# Number of nodes in a complete binary tree

I want to count the number of nodes in a Complete Binary tree but all I can think of is traversing the entire tree. This will be a O(n) algorithm where n is the number of nodes in the tree. what could be the most efficient algorithm to achieve this?

Suppose that we start off by walking down the left and right spines of the tree to determine their heights. We'll either find that they're the same, in which case the last row is full, or we'll find that they're different. If the heights come back the same (say the height is h), then we know that there are 2h - 1 nodes and we're done.

Otherwise, the heights must be h+1 and h, respectively. We know that there are then at least 2h - 1 nodes, plus the number of nodes in the bottom layer of the tree. The question, then, is how to figure that out. One way to do this would be to find the rightmost node in the last layer. If you know at which index that node is, you know exactly how many nodes are in the last layer, so you can add that to 2h - 1 and you're done.

If you have a complete binary tree with left height h+1, then there are between 1 and 2h - 1 possible nodes that could be in the last layer. The question is then how to determine this as efficiently as possible.

Fortunately, since we know the nodes in the last layer get filled in from the left to the right, we can use binary search to try to figure out where the last filled node in the last layer is. Essentially, we guess the index where it might be, walk from the root of the tree down to where that leaf should be, and then either find a node there (so we know that the rightmost node in the bottom layer is either that node or to the right) or we don't (so we know that the rightmost node in the bottom layer must purely be to the right of the current location). We can walk down to where the kth node in the bottom layer should be by using the bits in the number k to guide a search down: we start at the root, then go left if the first bit of k is 0 and right if the first bit of k is 1, then use the remaining bits in a corresponding manner to walk down the tree. The total number of times we'll do this is O(h) and each probe takes time O(h), so the total work done here is O(h2). Since h is the height of the tree, we know that h = O(log n), so this algorithm takes time O(log2 n) time to complete.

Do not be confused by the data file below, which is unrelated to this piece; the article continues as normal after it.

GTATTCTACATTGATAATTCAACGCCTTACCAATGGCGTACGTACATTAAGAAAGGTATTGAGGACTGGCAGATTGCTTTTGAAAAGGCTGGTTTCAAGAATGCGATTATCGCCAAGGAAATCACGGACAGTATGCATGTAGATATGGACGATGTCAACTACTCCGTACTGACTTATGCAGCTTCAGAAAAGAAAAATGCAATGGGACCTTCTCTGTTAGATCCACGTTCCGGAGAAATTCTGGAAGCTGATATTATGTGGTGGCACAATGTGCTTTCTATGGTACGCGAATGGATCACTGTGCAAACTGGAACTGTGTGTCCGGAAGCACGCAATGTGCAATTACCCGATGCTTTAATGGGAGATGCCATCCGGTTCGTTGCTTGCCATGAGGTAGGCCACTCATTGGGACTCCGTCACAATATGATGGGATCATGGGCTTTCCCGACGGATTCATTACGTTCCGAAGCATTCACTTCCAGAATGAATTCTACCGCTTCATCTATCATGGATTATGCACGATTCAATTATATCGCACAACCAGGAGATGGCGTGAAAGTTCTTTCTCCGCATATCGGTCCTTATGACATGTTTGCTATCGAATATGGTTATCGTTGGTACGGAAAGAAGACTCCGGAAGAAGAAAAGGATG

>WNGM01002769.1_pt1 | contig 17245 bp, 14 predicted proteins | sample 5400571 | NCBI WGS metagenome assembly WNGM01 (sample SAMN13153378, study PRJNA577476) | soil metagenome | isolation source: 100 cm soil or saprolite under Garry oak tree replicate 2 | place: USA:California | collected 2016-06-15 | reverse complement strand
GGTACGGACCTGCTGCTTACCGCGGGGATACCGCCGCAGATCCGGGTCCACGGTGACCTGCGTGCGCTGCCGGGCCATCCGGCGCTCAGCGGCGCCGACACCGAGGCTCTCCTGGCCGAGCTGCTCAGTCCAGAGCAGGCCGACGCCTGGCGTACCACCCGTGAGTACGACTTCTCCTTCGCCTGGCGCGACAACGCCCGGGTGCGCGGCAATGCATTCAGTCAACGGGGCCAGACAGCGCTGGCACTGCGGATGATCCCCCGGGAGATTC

I'm not sure whether it's possible to improve upon this algorithm. I can get an Ω(log n) lower bound on any correct algorithm, though. I'm going to argue that any algorithm that is always correct in all cases must inspect the rightmost leaf node in the final row of the tree. To see why, suppose there's a tree T where the algorithm doesn't do this. Let's suppose that the rightmost node that the algorithm inspects in the bottom row is x, that the actual rightmost node in the bottom row is y, and that the leftmost missing node in the bottom row that the algorithm detected is z. We know that x must be to the left of y (because the algorithm didn't inspect the leftmost node in the bottom row) and that y must be to the left of z (because y exists and z doesn't, so z must be further to the right than y). If you think about what the algorithm's "knowledge" is at this point, the algorithm has no idea whether or not there are any nodes purely to the right of x or purely to the left of z. Therefore, if we were to give it a modified tree T' where we deleted y, the algorithm wouldn't notice that anything had changed and would have exactly the same execution path on T and T'. However, since T and T' have a different number of nodes, the algorithm has to be wrong on at least one of them. Inspecting this node takes time at least Ω(log n) because of the time required to walk down the tree.

In short, you can do better than O(n) with the above O(log2 n)-time algorithm, and you might be able to do even better than that, though I'm not entirely sure how or whether that's possible. I suspect it isn't because I suspect that binary search is the optimal way to check the bottom row and the lengths of the paths down to the nodes you'd probe, even after taking into account that they share nodes in common, is Θ(log2 n), but I'm not sure how to prove it.

Hope this helps!